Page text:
In a nation full of hot-button issues, few are as torrid as federal health care reform. More than a year and a half since its passage, the law — officially dubbed the Affordable Care Act but derisively called “Obamacare” by its critics — is still being fought in the courts, Congress and statehouses across the country. But for all the political and legal wrangling, the law is marching forward.
When Dr. Gerald Rogan’s mother was hospitalized after contracting an infection at an assisted-living facility, he learned firsthand that family advocacy is key.
Until about a year ago, 86-year-old Clair was living in her own home on the East Coast with her husband of 60 years. When her husband died suddenly, her daughter quickly moved Clair into a senior living complex in Sacramento to be near family.
In 2002 Michael Walter was diagnosed with Alzheimer’s, but to his wife, Beth, the diagnosis just didn’t seem to fit the symptoms. So she Googled “ALS brain-related disease” — frontotemporal degeneration popped up.
Consider the annual physical and why both doctors and America’s work force find them frustrating: The worker has to carve out time to take all the exams and tests, often in different locations and on different days, and doctors lament the lack of time to discuss the results with patients.
Doctors in the Capital Region aren’t just checking your temperature and blood pressure when you come in for a checkup these days; in growing numbers, they’re also checking your mood.
California might be facing a long-term nursing shortage of epic proportions, but that doesn’t mean it’s easy to find a job. Blame it on the Great Recession, but for new nurses it’s harder than ever to get a foot in the employment door.
Since they first began squirming in their bassinets in the late 1940s, baby boomers have created unprecedented demand for the industries that cater to their needs. The generation has moved from toys to blue jeans to cosmetic surgery. Now the oldest boomers are in their mid-60s and are purchasing life insurance and long-term care assistance.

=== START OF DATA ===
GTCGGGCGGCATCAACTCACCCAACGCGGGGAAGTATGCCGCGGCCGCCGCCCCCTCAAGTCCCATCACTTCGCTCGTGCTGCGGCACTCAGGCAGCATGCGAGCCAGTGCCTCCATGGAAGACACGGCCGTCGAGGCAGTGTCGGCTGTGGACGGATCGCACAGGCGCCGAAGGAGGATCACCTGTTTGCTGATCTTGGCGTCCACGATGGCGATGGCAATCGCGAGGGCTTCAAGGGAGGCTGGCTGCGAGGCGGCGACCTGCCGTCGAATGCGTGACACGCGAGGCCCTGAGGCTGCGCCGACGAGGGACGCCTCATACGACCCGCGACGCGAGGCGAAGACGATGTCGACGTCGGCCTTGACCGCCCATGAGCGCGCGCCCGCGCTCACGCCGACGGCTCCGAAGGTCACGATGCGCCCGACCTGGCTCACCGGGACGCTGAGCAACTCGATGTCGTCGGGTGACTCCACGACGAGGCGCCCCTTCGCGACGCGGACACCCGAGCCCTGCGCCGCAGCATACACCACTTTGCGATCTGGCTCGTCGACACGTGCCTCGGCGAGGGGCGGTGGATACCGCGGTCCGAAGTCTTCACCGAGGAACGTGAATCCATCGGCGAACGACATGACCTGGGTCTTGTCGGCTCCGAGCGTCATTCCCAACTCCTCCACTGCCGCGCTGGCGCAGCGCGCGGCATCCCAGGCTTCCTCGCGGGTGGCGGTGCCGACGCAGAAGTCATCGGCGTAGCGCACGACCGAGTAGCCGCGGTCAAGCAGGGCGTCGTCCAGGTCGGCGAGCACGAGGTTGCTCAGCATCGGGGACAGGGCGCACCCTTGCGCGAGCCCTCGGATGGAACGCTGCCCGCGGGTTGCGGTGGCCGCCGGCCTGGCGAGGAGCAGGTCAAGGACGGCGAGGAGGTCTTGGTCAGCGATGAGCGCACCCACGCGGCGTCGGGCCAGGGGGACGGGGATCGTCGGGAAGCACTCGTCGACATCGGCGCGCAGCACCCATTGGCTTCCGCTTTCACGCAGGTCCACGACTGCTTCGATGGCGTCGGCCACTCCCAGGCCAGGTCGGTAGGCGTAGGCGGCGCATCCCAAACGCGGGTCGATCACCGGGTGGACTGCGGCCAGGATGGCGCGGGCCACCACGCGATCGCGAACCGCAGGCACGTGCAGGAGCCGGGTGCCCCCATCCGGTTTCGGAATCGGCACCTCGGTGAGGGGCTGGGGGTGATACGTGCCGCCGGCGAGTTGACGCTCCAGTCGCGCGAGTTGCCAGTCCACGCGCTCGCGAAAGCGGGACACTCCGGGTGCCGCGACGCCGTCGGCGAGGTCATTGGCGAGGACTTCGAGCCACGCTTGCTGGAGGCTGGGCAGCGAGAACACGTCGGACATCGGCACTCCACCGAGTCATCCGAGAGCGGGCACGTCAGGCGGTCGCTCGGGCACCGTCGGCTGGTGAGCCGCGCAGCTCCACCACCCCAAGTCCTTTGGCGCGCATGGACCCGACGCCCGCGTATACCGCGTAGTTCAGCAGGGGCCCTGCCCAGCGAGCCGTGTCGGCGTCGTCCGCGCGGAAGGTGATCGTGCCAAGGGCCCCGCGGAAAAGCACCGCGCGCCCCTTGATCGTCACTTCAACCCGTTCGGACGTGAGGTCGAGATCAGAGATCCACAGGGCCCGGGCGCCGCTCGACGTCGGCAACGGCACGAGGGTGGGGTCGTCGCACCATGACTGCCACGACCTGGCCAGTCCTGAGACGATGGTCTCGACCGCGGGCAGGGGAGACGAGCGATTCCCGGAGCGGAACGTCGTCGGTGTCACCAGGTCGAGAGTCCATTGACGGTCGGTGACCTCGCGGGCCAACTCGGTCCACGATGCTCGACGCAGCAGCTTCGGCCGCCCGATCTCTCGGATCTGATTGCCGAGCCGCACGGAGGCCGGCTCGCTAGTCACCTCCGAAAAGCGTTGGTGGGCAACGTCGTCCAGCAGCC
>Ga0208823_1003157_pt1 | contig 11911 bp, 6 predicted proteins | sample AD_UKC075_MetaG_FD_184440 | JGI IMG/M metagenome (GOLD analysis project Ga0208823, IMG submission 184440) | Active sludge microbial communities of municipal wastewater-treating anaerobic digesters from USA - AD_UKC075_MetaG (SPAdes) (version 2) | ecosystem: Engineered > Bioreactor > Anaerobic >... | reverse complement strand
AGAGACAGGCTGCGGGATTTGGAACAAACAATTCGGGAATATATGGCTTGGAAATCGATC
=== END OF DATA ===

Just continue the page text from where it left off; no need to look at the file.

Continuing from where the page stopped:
Unless you get on the wrong airplane or harbor a relentless cancer, doctors say you can pretty much count on living to be 90. A hundred years ago, it was age 50. For many women, that would have meant dying before menopause. Now it means living half a lifetime with hormones on the fritz.
It’s too soon to tell whether health insurance brokers are an endangered species on the cusp of going the way of the Dodo or, more recently, the travel agent.
When 52-year-old Rosey Ramsey had a stroke in August 2002 she was one of the lucky ones.
A growing senior population is changing the way society approaches life and death. “People are dying differently now,” says Judy Citko, executive director of the Coalition for Compassionate Care. In the past, patients had to choose between giving up on treatment or forging ahead with sometimes drastic measures. In contrast to the traditional focus on treatment of individual episodes at any physical and financial cost, medical experts, patients and their families are demanding a new way of approaching their final months and years.
When his mother fell for the second time, Steve Smith was ready to put the plan in motion.
About 35 percent of the 25 million people in the United States aged 71 or older have mild cognitive impairment or dementia, according to a 2008 Duke University study.
An infant in Redding is turning blue, slipping away with a failing heart and lungs until a specialist in Sacramento steps in and saves the baby’s life, guiding a team of nurses via a video link.
Dr. Jan Nolta is a whirlwind of energy, and this July morning she is blitzing through UC Davis’ brand-new Institute for Regenerative Cures, a state-of-the-art lab where scientists and researchers are working on breakthrough discoveries and stem cell therapies.
California will need close to a million new medical assistants, lab techs, respiratory therapists and other skilled health workers in the next 20 years in addition to new doctors and nurses, a recent study estimates. But the state doesn’t have enough educational capacity to train them all.
After four quarters of increasing venture investment, 2010 is off to a slow start. Venture capitalists invested $4.7 billion in the year’s first quarter, down from $5.2 billion in the fourth quarter of 2009, according to PricewaterhouseCoopers. The life sciences sector, including biotechnology and medical device industries, took the biggest hit with a 26 percent decline in venture investment over the previous quarter.
With conventional health care becoming more technologically advanced and increasingly expensive, Dr. Maxine Barish-Wreden sees the future of medicine embracing meditation, massage, yoga, tai chi, nutrition and other “softer therapies.”
Thought-controlled spaceships, clones or avatars? Computer chips in your brain? A cure — or even reversal — of Alzheimer’s disease?